More than 45,000 hectares of land in Preah Vihear province were granted to five companies for rubber plantations on July 6 after the government reclassified the land from state public to state private land on the same day, according to the five sub-decrees signed by Prime Minister Hun Sen.
The sub-decrees were published in the Royal Book, which lists all sub-decrees issued by the government, a copy of which was obtained by the Post yesterday.
Ouch Leng, head of the land program at rights group Adhoc, said all five of the companies were Chinese-owned. The Post could not confirm who owned the firms, or find any information about previous business deals they were involved in. “I suspect that all five companies are owned by one tycoon, and Adhoc is investigating this,” Ouch Leng added.
Under the 2001 Land Law, the size of economic land concessions is capped at 10,000 hectares, but investors have used multiple firms to gain larger concessions, investigations have found. Ownership of concessions is often opaque as are the payments made to obtain them, land rights groups have said.
The concessions signed this summer reclassified 44,780 hectares in three adjacent districts of Preah Vihear to five companies:
- Heng Rouy Cambodia International Company Limited was granted 9,119 hectares of land in Chey Sen and Chhep districts
- Heng You Cambodian International Company Limited was granted 8,959 hectares in Chepp district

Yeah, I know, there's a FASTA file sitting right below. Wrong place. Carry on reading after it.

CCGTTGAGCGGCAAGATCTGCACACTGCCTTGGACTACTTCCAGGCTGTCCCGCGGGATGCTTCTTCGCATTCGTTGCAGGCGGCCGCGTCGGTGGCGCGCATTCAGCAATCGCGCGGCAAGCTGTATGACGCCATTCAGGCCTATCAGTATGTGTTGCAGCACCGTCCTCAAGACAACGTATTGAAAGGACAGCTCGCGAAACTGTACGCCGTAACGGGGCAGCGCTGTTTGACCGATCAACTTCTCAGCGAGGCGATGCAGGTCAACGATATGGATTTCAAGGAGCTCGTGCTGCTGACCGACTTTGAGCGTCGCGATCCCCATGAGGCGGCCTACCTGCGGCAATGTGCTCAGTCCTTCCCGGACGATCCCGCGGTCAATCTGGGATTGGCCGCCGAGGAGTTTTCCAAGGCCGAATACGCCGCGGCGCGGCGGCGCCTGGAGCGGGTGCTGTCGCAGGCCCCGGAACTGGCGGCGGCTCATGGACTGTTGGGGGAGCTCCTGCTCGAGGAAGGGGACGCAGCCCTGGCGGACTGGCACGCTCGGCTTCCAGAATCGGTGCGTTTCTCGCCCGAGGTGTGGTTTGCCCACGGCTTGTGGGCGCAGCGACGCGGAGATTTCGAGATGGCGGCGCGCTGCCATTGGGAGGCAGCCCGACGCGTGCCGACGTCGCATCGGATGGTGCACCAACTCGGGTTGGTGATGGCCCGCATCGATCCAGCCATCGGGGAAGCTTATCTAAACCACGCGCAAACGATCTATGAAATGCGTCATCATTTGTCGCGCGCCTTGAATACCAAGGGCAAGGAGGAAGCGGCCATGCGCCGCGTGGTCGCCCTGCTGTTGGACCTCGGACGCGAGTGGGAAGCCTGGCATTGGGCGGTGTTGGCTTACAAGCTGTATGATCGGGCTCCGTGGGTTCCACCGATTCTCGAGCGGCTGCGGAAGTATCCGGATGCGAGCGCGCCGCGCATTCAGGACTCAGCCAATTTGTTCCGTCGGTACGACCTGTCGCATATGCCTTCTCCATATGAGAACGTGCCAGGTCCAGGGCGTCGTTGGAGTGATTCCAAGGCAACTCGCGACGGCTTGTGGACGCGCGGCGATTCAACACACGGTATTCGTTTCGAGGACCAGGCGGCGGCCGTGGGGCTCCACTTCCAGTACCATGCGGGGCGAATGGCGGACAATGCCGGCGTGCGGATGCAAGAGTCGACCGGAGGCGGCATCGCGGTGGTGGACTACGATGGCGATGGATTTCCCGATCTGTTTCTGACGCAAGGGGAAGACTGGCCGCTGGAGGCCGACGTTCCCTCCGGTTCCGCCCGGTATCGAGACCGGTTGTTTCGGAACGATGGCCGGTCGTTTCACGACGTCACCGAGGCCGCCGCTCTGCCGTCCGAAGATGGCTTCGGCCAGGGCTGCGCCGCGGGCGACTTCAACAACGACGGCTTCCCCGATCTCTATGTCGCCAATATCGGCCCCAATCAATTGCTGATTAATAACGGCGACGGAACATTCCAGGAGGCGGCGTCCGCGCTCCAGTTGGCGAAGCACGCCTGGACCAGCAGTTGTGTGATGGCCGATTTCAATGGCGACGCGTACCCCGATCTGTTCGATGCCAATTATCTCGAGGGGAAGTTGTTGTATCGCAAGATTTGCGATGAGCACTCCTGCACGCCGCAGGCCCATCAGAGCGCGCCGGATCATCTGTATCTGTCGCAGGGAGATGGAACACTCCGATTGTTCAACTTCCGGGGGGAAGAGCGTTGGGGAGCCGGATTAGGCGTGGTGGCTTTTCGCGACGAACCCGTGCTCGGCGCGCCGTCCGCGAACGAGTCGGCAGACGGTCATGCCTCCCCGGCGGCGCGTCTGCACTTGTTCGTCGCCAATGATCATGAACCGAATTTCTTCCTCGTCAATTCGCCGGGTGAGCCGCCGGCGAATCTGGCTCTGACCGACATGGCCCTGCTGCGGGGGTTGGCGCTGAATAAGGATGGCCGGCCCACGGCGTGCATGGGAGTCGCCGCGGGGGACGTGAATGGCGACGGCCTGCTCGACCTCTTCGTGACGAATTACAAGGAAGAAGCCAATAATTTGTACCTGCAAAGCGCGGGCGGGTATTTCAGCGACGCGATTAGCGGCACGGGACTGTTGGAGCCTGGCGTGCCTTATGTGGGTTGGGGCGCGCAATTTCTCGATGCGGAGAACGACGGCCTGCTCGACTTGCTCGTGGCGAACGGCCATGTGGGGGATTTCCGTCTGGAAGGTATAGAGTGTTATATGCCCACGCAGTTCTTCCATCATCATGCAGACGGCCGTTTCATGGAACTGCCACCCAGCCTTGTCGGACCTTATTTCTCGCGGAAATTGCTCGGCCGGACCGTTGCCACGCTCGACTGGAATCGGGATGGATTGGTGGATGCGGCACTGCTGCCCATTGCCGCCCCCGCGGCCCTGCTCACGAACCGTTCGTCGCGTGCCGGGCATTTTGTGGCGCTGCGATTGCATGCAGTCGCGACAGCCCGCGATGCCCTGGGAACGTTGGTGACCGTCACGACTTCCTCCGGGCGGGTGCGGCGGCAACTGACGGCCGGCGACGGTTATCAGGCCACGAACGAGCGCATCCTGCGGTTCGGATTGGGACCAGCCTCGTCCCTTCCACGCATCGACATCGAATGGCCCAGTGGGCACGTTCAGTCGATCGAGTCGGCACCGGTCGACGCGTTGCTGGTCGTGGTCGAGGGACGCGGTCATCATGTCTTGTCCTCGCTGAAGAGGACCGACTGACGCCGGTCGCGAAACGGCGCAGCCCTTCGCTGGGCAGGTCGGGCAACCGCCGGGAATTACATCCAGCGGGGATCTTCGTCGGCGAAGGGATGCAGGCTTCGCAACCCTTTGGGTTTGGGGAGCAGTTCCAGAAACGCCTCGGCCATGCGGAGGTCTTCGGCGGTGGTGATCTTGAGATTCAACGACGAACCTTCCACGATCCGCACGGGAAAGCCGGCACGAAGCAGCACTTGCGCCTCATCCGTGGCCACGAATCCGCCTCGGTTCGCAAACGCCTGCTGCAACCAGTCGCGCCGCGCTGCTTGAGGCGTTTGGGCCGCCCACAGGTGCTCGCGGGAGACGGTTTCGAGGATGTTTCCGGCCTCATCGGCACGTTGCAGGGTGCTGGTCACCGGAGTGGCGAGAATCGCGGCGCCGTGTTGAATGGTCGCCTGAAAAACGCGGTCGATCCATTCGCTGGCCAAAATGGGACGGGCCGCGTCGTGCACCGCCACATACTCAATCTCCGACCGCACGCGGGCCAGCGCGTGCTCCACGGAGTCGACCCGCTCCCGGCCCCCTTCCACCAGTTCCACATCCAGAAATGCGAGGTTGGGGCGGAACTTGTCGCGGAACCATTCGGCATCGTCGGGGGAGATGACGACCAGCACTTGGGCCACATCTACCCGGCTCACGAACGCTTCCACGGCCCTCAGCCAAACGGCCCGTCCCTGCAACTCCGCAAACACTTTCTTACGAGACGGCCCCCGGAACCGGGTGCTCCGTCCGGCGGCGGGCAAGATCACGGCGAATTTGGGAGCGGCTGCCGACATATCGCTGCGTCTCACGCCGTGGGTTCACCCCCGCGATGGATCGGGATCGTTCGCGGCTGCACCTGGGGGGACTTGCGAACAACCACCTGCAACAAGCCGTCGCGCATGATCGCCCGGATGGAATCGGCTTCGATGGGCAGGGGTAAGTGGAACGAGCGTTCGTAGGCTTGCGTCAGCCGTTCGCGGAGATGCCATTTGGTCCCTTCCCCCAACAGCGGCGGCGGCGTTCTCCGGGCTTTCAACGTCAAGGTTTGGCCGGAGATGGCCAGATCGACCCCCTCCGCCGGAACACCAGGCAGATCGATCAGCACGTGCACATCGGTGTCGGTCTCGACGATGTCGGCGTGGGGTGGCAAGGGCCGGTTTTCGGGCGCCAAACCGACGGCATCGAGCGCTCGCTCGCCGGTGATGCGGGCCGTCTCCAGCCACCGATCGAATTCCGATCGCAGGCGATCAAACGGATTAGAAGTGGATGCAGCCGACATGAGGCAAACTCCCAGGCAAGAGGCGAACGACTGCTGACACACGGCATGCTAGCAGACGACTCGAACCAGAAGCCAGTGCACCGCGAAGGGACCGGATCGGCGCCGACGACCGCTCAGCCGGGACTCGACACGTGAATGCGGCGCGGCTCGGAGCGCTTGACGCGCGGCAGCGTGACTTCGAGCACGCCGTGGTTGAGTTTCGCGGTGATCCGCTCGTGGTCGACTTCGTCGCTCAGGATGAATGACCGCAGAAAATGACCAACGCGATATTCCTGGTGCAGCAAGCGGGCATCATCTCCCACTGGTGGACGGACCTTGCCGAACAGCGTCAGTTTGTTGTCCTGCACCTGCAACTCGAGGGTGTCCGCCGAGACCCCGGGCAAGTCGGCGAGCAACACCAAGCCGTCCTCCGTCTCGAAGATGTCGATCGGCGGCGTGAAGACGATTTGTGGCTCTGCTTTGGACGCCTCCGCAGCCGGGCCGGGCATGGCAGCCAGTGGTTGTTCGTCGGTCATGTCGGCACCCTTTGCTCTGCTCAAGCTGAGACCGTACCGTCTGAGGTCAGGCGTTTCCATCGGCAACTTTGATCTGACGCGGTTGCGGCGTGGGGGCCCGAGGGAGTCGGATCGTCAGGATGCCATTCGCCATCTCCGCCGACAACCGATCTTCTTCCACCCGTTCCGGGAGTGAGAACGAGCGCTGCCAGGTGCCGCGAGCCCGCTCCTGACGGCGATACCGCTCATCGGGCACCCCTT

- Lan Vheng Cambodia International Company Limited was given 9,015 hectares in Chey Sen district
- Roy Vheng Cambodia International Company Limited was given 8,841 hectares in Chepp district
- Kim Chea Thoun Group was given 8,846 hectares in Rovieng district
Chan Saron, a minister at the Ministry of Agriculture Forestry and Fisheries, declined to comment on the ELCs, referring questions to his ministry’s deputy director of the Department of Planning Statistics and International Co-operation, Chay Sakun. Chay Sakun, however, declined to comment, suggesting the Post “check the ministry’s website. Everything is on the website”. No information about ELCs has been added to the ministry’s website since April 2010.
Sar Thavy, deputy governor of Preah Vihear, said: “I don’t know anything related to the companies that received economic land concessions in my province.” He referred questions to the provincial land management department.
Kong Sophoan, director of the department, said he had received no information about companies receiving ELCs. “This issue is under the ministry of agriculture,” he said. “According to the land concession policy, if the government grants land to a company and it affects villagers, they have to remove villagers’ land from their concession or negotiate with the villagers,” he said.
Ouch Leng said the government was well aware ELCs sparked conflicts between companies and villagers.
“The government will not find a resolution to land disputes if it does not stop granting ELCs to private companies,” he said. “These conflicts are created by the government itself.”
additional reporting by Vincent Maclsaac